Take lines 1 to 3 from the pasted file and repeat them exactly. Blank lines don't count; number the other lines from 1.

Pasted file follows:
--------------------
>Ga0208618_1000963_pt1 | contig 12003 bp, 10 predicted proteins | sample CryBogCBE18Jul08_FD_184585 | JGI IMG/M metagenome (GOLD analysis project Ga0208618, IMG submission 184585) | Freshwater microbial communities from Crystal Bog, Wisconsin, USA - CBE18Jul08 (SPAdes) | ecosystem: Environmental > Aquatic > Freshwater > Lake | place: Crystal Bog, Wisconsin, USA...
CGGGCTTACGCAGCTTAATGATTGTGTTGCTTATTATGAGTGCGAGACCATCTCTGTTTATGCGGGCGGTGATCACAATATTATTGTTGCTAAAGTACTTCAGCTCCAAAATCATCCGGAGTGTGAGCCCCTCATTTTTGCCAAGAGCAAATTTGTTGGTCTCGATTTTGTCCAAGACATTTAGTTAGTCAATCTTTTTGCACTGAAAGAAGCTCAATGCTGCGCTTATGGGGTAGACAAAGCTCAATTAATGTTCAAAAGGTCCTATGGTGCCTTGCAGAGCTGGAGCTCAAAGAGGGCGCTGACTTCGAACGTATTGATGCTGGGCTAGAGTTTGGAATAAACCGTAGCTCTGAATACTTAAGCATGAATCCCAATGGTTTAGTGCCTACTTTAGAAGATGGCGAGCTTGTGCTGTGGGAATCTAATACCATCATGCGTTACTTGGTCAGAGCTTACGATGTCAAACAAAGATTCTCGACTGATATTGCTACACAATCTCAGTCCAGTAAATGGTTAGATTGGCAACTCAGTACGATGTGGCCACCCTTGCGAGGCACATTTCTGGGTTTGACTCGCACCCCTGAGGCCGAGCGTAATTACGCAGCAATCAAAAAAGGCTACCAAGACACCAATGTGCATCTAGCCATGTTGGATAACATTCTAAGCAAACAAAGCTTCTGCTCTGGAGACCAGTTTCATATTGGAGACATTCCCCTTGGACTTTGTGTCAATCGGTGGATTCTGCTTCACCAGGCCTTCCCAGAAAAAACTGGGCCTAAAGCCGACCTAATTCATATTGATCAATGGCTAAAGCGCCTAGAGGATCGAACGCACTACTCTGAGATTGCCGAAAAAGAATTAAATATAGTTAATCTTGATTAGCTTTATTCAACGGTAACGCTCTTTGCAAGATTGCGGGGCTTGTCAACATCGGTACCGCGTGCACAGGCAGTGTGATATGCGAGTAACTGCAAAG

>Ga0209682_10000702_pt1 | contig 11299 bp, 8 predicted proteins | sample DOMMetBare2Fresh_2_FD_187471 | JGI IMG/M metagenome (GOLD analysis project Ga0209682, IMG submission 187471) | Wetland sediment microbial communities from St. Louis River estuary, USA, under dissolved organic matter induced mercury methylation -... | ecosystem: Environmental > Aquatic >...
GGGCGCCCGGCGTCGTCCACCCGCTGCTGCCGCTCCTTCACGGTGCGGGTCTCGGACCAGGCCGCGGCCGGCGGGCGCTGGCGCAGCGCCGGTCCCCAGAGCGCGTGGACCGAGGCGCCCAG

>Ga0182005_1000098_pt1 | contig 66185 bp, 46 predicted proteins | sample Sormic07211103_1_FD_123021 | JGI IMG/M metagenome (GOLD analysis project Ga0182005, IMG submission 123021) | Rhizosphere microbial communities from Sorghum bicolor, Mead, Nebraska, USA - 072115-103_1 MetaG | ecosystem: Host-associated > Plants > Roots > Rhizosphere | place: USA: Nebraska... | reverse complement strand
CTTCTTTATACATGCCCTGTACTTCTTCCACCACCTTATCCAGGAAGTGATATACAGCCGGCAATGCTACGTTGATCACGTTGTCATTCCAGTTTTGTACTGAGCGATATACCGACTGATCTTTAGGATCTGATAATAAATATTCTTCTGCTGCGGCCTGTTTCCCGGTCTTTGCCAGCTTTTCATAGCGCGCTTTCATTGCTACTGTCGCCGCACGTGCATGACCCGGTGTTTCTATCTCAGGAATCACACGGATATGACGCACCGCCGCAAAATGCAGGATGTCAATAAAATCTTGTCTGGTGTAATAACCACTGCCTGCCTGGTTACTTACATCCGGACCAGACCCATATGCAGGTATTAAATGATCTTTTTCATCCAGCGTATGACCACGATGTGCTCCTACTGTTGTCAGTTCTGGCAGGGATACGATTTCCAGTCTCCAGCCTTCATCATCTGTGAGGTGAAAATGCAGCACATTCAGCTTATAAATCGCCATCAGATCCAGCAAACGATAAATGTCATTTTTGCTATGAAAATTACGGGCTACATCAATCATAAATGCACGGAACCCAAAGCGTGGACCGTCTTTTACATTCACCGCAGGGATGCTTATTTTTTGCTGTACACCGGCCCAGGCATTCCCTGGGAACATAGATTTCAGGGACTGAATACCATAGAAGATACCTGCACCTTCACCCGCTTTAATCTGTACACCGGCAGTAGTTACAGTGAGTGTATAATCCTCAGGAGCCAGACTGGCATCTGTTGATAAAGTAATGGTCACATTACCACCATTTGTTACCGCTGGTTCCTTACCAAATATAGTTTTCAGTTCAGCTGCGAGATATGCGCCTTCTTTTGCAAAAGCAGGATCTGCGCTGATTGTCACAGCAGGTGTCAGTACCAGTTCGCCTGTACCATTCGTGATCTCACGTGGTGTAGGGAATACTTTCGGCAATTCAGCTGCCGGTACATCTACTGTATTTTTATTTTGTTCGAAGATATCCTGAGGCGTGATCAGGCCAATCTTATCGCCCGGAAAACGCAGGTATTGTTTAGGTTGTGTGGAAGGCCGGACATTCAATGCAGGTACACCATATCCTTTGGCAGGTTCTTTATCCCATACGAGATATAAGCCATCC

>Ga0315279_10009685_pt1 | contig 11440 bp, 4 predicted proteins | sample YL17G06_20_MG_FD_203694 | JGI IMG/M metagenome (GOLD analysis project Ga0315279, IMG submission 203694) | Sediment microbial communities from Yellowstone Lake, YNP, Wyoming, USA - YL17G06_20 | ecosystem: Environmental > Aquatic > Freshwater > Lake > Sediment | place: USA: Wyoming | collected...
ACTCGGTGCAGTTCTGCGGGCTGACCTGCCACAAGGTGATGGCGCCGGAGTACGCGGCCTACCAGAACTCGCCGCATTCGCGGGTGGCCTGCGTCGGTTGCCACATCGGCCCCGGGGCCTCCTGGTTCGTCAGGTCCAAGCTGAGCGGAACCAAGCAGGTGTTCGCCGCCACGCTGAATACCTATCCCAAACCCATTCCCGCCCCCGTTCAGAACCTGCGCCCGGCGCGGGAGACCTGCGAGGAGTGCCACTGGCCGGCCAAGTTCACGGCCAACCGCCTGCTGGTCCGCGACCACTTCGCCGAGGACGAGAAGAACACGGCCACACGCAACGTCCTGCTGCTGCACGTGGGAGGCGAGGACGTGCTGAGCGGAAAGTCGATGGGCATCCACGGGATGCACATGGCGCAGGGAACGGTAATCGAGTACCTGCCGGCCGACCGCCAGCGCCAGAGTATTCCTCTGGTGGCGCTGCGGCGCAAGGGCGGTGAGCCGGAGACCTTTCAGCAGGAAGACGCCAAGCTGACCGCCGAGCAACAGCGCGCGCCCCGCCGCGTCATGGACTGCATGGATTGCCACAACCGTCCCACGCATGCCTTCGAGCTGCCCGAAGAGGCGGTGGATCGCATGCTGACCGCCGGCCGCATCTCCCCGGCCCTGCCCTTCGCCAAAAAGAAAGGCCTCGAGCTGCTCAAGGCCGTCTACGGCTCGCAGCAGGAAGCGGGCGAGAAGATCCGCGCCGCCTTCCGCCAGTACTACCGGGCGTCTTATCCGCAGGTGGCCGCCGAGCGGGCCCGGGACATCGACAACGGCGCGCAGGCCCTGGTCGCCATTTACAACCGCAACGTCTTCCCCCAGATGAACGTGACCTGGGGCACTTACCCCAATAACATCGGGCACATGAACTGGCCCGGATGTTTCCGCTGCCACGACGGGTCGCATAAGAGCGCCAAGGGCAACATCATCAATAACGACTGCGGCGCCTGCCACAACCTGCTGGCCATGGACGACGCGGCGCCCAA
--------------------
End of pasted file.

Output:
>Ga0208618_1000963_pt1 | contig 12003 bp, 10 predicted proteins | sample CryBogCBE18Jul08_FD_184585 | JGI IMG/M metagenome (GOLD analysis project Ga0208618, IMG submission 184585) | Freshwater microbial communities from Crystal Bog, Wisconsin, USA - CBE18Jul08 (SPAdes) | ecosystem: Environmental > Aquatic > Freshwater > Lake | place: Crystal Bog, Wisconsin, USA...
CGGGCTTACGCAGCTTAATGATTGTGTTGCTTATTATGAGTGCGAGACCATCTCTGTTTATGCGGGCGGTGATCACAATATTATTGTTGCTAAAGTACTTCAGCTCCAAAATCATCCGGAGTGTGAGCCCCTCATTTTTGCCAAGAGCAAATTTGTTGGTCTCGATTTTGTCCAAGACATTTAGTTAGTCAATCTTTTTGCACTGAAAGAAGCTCAATGCTGCGCTTATGGGGTAGACAAAGCTCAATTAATGTTCAAAAGGTCCTATGGTGCCTTGCAGAGCTGGAGCTCAAAGAGGGCGCTGACTTCGAACGTATTGATGCTGGGCTAGAGTTTGGAATAAACCGTAGCTCTGAATACTTAAGCATGAATCCCAATGGTTTAGTGCCTACTTTAGAAGATGGCGAGCTTGTGCTGTGGGAATCTAATACCATCATGCGTTACTTGGTCAGAGCTTACGATGTCAAACAAAGATTCTCGACTGATATTGCTACACAATCTCAGTCCAGTAAATGGTTAGATTGGCAACTCAGTACGATGTGGCCACCCTTGCGAGGCACATTTCTGGGTTTGACTCGCACCCCTGAGGCCGAGCGTAATTACGCAGCAATCAAAAAAGGCTACCAAGACACCAATGTGCATCTAGCCATGTTGGATAACATTCTAAGCAAACAAAGCTTCTGCTCTGGAGACCAGTTTCATATTGGAGACATTCCCCTTGGACTTTGTGTCAATCGGTGGATTCTGCTTCACCAGGCCTTCCCAGAAAAAACTGGGCCTAAAGCCGACCTAATTCATATTGATCAATGGCTAAAGCGCCTAGAGGATCGAACGCACTACTCTGAGATTGCCGAAAAAGAATTAAATATAGTTAATCTTGATTAGCTTTATTCAACGGTAACGCTCTTTGCAAGATTGCGGGGCTTGTCAACATCGGTACCGCGTGCACAGGCAGTGTGATATGCGAGTAACTGCAAAG

>Ga0209682_10000702_pt1 | contig 11299 bp, 8 predicted proteins | sample DOMMetBare2Fresh_2_FD_187471 | JGI IMG/M metagenome (GOLD analysis project Ga0209682, IMG submission 187471) | Wetland sediment microbial communities from St. Louis River estuary, USA, under dissolved organic matter induced mercury methylation -... | ecosystem: Environmental > Aquatic >...